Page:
Over the last two decades, Jeremy Grantham made noteworthy forecasts. In 2000 and 2007, he, almost alone, argued stocks were overvalued. He was also one of the first to catch the income and home prices dichotomy and predicted at least one major U.S bank would fold. With stock markets almost assured of double-digits returns in 2017, Grantham's more pedestrian 20-year vision of five percent stock returns seems out of step.
Famous investor Sir John Templeton once said, “The four most dangerous words in investing are 'it’s different this time.' ” Stock valuations by any measure are at dizzying heights and have traditionally reverted to their historical mean. What goes up must come down, or mean-revert. Earlier this year, Grantham shocked investors with his pronouncement, “This time is different,” but context matters.
Grantham sees high corporate profit margins keeping valuations up. Companies have traditionally used brand power to prop up profit margins. Just next to me there is an HP printer, case closed. But in The Wall Street Journal (Nov. 6, 2017) Grantham railed against corporate “new-fashioned bullying.” Companies bully for favorable legislation, relaxed regulations, and less judicial oversight. But this arrogance will foster a citizen pushback he warns.
Also supporting higher valuations is the Federal Reserve’s apparent insistence on keeping short-term interest rates low. Grantham points out the two economic shocks of the 21st century (tech and the housing bubbles) were mitigated by the Federal Reserve dramatically lowering short-term borrowing costs, aka coming to the rescue.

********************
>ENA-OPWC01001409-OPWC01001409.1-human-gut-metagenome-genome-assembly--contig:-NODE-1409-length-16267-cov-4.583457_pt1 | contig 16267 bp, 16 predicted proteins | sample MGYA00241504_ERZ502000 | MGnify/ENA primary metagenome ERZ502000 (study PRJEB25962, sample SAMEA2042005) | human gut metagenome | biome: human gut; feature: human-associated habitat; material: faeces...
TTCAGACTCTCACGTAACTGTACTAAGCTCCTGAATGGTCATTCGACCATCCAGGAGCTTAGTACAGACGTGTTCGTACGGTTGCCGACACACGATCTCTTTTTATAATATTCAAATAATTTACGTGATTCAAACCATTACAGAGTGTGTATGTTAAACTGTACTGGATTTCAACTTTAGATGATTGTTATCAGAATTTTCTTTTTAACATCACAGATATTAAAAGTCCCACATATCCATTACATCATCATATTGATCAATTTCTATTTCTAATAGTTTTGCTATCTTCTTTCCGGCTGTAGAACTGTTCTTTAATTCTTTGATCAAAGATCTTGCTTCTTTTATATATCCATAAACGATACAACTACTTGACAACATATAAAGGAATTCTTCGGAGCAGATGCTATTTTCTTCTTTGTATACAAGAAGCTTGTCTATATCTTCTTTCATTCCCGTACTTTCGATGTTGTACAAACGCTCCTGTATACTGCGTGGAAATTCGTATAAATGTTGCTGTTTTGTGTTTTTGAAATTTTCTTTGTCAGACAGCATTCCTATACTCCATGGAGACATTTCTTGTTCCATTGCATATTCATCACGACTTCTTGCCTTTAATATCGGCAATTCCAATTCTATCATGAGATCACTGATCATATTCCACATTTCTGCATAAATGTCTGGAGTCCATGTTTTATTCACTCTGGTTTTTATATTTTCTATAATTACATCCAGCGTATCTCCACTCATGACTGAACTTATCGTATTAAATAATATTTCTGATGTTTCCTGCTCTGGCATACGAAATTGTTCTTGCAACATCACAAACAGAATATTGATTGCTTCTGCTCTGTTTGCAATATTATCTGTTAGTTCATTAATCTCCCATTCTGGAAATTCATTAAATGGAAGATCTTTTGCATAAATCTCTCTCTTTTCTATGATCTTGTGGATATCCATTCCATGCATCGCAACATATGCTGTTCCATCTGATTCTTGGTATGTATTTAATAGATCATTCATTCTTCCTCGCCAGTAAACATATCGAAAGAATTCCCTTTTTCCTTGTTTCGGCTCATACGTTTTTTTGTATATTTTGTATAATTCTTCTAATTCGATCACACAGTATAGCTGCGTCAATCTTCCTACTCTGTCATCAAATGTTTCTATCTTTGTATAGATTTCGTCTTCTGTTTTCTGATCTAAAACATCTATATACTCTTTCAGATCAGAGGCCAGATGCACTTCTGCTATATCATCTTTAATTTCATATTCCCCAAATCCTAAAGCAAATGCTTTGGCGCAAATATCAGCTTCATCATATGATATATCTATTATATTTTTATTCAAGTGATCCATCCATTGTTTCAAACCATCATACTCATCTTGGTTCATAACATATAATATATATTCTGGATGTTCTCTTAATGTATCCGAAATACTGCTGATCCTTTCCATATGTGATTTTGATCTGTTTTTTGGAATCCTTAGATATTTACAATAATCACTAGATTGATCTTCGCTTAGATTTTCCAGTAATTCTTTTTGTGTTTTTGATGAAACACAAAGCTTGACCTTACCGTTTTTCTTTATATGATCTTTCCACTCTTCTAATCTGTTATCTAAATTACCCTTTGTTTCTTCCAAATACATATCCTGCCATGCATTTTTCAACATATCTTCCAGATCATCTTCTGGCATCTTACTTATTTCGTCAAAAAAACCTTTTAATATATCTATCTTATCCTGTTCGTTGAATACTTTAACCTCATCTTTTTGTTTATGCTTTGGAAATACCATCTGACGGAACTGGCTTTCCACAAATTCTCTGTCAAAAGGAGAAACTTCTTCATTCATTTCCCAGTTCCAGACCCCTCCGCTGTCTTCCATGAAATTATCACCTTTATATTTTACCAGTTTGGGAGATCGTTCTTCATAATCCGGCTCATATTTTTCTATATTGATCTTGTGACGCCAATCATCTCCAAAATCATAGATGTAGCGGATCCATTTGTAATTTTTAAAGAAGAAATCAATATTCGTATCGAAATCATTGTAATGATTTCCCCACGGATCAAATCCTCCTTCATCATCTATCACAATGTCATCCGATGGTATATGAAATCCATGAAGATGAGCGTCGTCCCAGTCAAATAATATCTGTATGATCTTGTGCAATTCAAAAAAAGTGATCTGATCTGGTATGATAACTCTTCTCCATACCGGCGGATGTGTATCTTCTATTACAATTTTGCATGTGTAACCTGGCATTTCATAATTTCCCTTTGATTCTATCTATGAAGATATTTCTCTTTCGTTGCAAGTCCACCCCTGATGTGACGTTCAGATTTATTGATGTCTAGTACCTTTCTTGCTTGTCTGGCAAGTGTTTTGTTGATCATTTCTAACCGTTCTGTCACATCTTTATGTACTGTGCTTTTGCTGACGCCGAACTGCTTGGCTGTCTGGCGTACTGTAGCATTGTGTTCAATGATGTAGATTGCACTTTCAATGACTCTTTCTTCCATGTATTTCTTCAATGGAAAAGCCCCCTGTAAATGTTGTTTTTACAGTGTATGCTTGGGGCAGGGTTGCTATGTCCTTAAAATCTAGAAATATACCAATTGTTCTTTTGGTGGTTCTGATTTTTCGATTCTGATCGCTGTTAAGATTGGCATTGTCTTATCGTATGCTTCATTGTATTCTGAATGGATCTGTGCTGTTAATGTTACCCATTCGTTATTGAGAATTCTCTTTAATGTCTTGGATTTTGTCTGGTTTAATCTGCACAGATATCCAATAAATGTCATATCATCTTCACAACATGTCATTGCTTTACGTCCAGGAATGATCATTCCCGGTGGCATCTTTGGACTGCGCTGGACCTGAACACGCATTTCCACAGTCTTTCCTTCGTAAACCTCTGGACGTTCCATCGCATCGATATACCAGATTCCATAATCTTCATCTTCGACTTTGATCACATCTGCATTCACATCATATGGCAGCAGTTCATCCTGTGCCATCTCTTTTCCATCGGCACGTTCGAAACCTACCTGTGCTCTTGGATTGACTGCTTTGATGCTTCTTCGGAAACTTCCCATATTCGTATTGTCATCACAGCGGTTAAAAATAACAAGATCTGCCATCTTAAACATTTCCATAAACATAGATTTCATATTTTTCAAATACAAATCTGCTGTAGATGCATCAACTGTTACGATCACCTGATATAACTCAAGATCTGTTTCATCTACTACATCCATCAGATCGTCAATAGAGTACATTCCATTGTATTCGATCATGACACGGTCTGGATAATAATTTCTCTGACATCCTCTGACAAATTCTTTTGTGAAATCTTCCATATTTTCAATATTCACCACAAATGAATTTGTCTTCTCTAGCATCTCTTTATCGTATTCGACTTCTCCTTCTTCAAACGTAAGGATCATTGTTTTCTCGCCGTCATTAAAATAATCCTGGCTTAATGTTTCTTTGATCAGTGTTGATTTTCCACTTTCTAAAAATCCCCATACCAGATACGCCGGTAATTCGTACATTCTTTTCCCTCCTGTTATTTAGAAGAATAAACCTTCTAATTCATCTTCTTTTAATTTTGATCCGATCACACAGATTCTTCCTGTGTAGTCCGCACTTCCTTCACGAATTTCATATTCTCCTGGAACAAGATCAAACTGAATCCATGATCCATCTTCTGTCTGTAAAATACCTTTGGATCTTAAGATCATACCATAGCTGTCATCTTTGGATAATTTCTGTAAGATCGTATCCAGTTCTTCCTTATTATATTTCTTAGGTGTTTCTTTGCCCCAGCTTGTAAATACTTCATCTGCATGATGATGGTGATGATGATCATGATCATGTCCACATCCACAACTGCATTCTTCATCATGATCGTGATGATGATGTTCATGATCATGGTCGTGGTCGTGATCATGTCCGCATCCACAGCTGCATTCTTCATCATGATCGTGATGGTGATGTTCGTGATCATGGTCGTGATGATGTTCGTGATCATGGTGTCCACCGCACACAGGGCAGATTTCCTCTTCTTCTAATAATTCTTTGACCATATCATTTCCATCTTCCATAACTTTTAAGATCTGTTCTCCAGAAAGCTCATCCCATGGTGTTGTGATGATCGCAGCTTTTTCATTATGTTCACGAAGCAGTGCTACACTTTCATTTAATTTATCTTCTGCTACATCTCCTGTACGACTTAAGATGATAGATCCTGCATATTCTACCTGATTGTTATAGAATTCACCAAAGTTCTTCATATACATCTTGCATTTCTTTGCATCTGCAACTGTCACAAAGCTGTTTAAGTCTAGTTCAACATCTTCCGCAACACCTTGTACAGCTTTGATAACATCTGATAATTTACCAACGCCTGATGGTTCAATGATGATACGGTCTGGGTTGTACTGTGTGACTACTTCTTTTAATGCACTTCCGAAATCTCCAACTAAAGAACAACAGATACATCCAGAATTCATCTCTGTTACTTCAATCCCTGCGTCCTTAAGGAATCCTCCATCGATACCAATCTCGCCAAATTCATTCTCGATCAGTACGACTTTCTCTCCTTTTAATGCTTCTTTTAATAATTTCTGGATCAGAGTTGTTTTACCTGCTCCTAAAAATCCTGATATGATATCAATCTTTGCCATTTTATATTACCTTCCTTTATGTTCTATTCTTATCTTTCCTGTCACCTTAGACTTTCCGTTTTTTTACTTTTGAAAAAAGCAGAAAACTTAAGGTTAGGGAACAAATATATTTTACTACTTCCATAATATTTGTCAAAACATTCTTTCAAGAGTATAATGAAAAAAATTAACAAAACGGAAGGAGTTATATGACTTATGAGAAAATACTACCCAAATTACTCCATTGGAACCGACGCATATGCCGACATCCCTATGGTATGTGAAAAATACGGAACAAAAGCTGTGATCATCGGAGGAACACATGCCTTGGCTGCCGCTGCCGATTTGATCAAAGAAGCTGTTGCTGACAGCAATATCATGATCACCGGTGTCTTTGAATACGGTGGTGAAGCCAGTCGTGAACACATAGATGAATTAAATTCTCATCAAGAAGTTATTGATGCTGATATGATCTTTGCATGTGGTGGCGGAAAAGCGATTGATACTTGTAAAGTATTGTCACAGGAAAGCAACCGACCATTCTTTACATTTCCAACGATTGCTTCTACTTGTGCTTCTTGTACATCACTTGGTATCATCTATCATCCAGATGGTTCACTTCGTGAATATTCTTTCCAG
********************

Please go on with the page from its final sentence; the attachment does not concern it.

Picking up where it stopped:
The combination of the Fed’s low-interest rate policy and high corporate earnings are different this time, but valuations will revert. When, where, and how the snapback happens no one knows. Grantham gives us two decades, which coincidentally matches most retirement periods. If he were the only one with a mid-digit single stock return prediction, I would not worry, but he is not. One way to boost returns is international diversification, but don’t take unnecessary risk and make sure your portfolio is appropriate for your goals and time horizon.
The best way to look at mean-revision is the “Deep South’s Oldest Rivalry.” Auburn won convincingly this year but had lost three in a row. Georgia leads the series by one game, and that should explain mean-reversion.
Ivy League Endowments Falter
Speaking of getting beat, endowment funds at Harvard and Yale have earned 8 percent and 11 percent, respectively, dramatically lower than the S&P 500’s 18 percent mark. Both endowments invested heavily in venture capital, hedge funds, and leveraged buyouts, aka alternative investments. Recently, Warren Buffett savaged hedge funds for high fees and underperformance, and he is poised to win the “Million Dollar Bet” with Protégé Partners, a hedge fund that lost badly to the S&P 500. All proceeds go to charities. Alternative investments are off-limits to small investors, and we should be thankful.
You can’t always get what you want, but Buz Livingston, CFP can help figure out what you need. For specific recommendations, visit livingstonfinancial.net or come by the office in Redfish Village, 2050 Scenic 30A, M-1 Suite 230.